Effect of polyamines on thermotolerance and membrane stability of soybean seedling
The role of polyamines in the heat-shock protection of soybean seedling by application of exogenous polyamines (putrescine, spermidine and spermine) and their biosynthetic inhibitors involving CHA (cyclohexylamine) and DFMO (D, L α-diflouromethylornithine) was investigated. Application of polyamines, as a pre-treatment at 28°C for 2 h prior to heat-shock (45°C for 2 h), enhanced the recovery growth of both roots and hypocotyls. Treatment with polyamine biosynthetic inhibitors, that is, CHA and DFMO resulted in thermo sensitization, making seedlings vulnerable to heat-shock. Treatment of polyamines plus inhibitors reduced inhibitory effects and enhanced the growth recovery of seedling. Application of polyamines decreased electrolyte leakage and malondialdehyde from different tissue sections, suggesting protection of membrane integrity. Our results show that in comparisons with the heat-shock control, CaCl2 application in similar to PAs decreased electrolyte leakage and lipid peroxidation from root and hypocotyl tissue sections, and in contrast, in the presence of EGTA (a chelator of calcium), the stress injury intensified and growth were severely inhibited, and electrolyte leakage and MDA content of roots were significantly increased. We suggest that under stress conditions, polyamines may replace calcium in maintaining membrane integrity by binding to phospholipids of the membrane.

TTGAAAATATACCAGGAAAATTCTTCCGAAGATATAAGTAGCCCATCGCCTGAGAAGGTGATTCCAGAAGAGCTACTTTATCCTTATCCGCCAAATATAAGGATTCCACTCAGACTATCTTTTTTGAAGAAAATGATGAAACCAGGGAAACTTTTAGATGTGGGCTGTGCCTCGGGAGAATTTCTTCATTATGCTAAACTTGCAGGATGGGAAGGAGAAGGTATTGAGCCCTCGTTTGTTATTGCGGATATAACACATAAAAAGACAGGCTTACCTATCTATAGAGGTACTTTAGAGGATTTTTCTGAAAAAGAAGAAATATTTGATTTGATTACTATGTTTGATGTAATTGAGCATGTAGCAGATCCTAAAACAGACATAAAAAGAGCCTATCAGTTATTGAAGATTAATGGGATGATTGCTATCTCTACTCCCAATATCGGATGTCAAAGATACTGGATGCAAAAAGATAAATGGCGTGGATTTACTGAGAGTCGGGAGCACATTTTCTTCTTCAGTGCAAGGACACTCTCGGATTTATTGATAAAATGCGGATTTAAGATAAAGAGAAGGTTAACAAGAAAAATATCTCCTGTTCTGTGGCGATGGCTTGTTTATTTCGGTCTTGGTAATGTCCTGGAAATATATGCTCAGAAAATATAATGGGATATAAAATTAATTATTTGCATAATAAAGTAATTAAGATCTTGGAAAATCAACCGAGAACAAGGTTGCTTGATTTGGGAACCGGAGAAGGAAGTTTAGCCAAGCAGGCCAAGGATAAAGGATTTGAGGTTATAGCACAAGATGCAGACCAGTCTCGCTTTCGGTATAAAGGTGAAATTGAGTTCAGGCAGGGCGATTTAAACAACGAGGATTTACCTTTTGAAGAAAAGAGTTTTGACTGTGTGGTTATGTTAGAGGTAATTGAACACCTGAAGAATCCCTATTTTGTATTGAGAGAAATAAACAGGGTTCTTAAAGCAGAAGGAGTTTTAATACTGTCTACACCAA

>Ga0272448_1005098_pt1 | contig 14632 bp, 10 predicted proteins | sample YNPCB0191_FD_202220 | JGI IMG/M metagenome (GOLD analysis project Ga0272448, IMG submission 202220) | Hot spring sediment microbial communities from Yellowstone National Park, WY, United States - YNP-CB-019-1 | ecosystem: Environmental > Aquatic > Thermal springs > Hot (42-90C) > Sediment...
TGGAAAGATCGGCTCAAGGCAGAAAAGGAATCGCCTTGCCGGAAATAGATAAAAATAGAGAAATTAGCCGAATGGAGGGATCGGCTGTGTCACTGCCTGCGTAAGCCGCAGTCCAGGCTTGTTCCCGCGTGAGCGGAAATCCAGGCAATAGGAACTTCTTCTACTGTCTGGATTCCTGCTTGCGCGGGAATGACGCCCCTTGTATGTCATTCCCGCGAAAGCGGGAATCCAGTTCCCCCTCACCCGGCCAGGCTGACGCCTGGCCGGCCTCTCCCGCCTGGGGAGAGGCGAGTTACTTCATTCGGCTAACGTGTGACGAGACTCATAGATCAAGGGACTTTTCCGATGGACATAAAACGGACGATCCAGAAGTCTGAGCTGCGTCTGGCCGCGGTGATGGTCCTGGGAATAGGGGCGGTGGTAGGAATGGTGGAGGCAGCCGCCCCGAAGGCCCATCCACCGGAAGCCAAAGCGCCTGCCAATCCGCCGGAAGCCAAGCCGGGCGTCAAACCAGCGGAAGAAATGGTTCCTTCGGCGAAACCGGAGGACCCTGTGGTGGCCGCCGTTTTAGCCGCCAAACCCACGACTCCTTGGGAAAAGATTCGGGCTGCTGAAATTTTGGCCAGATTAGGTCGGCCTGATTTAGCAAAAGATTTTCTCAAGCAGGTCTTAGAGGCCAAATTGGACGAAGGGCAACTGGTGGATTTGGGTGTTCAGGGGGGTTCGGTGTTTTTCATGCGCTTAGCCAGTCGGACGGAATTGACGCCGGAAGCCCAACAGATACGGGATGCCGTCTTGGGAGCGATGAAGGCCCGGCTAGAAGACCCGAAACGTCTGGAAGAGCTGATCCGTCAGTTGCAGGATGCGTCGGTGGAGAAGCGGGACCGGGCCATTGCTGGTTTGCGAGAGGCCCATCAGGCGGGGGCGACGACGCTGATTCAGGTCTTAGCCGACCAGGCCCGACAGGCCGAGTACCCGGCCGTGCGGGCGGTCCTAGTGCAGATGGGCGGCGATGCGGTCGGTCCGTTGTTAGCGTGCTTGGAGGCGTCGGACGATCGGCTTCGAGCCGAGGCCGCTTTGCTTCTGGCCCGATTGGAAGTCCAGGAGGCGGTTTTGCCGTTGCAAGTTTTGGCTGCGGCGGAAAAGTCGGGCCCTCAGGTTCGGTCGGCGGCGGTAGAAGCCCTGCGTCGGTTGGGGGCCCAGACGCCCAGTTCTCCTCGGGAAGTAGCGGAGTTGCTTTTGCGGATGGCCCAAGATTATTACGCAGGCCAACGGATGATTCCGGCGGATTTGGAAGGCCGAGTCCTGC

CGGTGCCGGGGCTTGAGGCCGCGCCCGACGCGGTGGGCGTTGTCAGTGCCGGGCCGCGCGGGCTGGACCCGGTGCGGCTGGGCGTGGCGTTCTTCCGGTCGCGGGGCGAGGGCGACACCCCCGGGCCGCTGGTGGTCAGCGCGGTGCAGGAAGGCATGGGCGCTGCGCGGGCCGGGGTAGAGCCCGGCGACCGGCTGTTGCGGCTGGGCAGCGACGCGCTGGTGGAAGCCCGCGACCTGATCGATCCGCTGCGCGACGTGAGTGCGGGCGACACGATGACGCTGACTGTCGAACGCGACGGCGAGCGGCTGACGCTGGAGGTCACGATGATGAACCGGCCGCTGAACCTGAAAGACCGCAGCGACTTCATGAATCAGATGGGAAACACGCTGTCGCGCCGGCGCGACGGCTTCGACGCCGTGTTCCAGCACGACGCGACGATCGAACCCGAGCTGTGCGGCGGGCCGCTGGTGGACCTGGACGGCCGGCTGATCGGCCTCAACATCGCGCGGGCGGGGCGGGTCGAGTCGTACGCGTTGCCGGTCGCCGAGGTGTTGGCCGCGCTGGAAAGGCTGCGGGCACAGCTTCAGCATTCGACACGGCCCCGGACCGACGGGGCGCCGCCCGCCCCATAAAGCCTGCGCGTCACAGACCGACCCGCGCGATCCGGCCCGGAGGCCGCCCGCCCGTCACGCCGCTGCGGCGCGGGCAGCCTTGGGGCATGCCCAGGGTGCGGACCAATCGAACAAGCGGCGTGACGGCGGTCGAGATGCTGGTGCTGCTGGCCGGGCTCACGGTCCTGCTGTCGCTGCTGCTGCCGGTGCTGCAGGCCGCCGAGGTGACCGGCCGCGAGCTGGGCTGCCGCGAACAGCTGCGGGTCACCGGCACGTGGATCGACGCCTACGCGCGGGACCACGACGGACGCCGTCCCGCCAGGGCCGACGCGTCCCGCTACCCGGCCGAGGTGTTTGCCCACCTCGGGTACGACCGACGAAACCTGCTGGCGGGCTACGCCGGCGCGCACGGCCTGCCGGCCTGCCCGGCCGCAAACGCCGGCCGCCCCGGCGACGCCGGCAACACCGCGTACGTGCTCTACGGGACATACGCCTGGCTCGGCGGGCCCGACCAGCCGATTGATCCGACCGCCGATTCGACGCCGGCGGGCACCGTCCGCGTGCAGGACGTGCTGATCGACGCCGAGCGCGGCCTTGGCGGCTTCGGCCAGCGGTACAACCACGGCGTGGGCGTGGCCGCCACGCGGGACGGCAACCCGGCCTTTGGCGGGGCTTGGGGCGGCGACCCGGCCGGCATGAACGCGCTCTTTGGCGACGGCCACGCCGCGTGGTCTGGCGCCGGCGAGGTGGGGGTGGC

Key words: Polyamines, Glycine max, electrolyte leakage, heat-shock, lipid peroxidation, seedling growth.